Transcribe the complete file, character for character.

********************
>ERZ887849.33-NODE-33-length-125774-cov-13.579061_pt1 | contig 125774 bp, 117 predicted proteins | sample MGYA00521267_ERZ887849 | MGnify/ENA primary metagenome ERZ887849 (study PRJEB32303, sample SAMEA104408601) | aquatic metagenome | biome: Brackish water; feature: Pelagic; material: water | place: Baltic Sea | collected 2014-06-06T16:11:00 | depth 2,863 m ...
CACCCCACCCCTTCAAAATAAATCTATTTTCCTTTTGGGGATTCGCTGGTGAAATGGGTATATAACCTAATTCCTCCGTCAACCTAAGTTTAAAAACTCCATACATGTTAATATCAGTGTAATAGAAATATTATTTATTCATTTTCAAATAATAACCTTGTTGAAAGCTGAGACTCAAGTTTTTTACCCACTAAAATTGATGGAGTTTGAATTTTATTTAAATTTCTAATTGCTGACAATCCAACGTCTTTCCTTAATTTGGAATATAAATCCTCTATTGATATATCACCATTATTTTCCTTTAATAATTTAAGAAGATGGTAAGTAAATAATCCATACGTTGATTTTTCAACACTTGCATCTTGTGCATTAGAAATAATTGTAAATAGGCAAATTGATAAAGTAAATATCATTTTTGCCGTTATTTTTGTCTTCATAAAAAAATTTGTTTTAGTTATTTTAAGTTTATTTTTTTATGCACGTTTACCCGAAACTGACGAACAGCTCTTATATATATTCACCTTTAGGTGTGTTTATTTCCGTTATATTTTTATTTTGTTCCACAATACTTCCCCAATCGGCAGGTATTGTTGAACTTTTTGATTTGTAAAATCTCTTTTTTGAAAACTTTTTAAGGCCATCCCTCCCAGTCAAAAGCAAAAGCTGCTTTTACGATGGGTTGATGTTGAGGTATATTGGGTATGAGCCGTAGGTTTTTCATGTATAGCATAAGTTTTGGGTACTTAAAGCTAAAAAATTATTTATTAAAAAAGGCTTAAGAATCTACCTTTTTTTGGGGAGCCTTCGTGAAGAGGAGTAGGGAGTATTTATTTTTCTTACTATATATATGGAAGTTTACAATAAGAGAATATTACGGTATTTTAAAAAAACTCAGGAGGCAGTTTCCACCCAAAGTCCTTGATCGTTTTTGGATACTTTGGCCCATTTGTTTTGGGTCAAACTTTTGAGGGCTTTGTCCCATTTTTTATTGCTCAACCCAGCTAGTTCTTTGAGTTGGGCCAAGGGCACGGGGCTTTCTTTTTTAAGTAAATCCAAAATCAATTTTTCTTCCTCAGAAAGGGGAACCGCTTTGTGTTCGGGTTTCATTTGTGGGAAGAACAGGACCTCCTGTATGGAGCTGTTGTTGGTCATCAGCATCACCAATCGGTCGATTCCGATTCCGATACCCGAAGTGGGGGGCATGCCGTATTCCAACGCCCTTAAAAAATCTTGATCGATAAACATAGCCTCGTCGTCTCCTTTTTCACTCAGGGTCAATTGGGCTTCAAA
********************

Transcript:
>ERZ887849.33-NODE-33-length-125774-cov-13.579061_pt1 | contig 125774 bp, 117 predicted proteins | sample MGYA00521267_ERZ887849 | MGnify/ENA primary metagenome ERZ887849 (study PRJEB32303, sample SAMEA104408601) | aquatic metagenome | biome: Brackish water; feature: Pelagic; material: water | place: Baltic Sea | collected 2014-06-06T16:11:00 | depth 2,863 m ...
CACCCCACCCCTTCAAAATAAATCTATTTTCCTTTTGGGGATTCGCTGGTGAAATGGGTATATAACCTAATTCCTCCGTCAACCTAAGTTTAAAAACTCCATACATGTTAATATCAGTGTAATAGAAATATTATTTATTCATTTTCAAATAATAACCTTGTTGAAAGCTGAGACTCAAGTTTTTTACCCACTAAAATTGATGGAGTTTGAATTTTATTTAAATTTCTAATTGCTGACAATCCAACGTCTTTCCTTAATTTGGAATATAAATCCTCTATTGATATATCACCATTATTTTCCTTTAATAATTTAAGAAGATGGTAAGTAAATAATCCATACGTTGATTTTTCAACACTTGCATCTTGTGCATTAGAAATAATTGTAAATAGGCAAATTGATAAAGTAAATATCATTTTTGCCGTTATTTTTGTCTTCATAAAAAAATTTGTTTTAGTTATTTTAAGTTTATTTTTTTATGCACGTTTACCCGAAACTGACGAACAGCTCTTATATATATTCACCTTTAGGTGTGTTTATTTCCGTTATATTTTTATTTTGTTCCACAATACTTCCCCAATCGGCAGGTATTGTTGAACTTTTTGATTTGTAAAATCTCTTTTTTGAAAACTTTTTAAGGCCATCCCTCCCAGTCAAAAGCAAAAGCTGCTTTTACGATGGGTTGATGTTGAGGTATATTGGGTATGAGCCGTAGGTTTTTCATGTATAGCATAAGTTTTGGGTACTTAAAGCTAAAAAATTATTTATTAAAAAAGGCTTAAGAATCTACCTTTTTTTGGGGAGCCTTCGTGAAGAGGAGTAGGGAGTATTTATTTTTCTTACTATATATATGGAAGTTTACAATAAGAGAATATTACGGTATTTTAAAAAAACTCAGGAGGCAGTTTCCACCCAAAGTCCTTGATCGTTTTTGGATACTTTGGCCCATTTGTTTTGGGTCAAACTTTTGAGGGCTTTGTCCCATTTTTTATTGCTCAACCCAGCTAGTTCTTTGAGTTGGGCCAAGGGCACGGGGCTTTCTTTTTTAAGTAAATCCAAAATCAATTTTTCTTCCTCAGAAAGGGGAACCGCTTTGTGTTCGGGTTTCATTTGTGGGAAGAACAGGACCTCCTGTATGGAGCTGTTGTTGGTCATCAGCATCACCAATCGGTCGATTCCGATTCCGATACCCGAAGTGGGGGGCATGCCGTATTCCAACGCCCTTAAAAAATCTTGATCGATAAACATAGCCTCGTCGTCTCCTTTTTCACTCAGGGTCAATTGGGCTTCAAA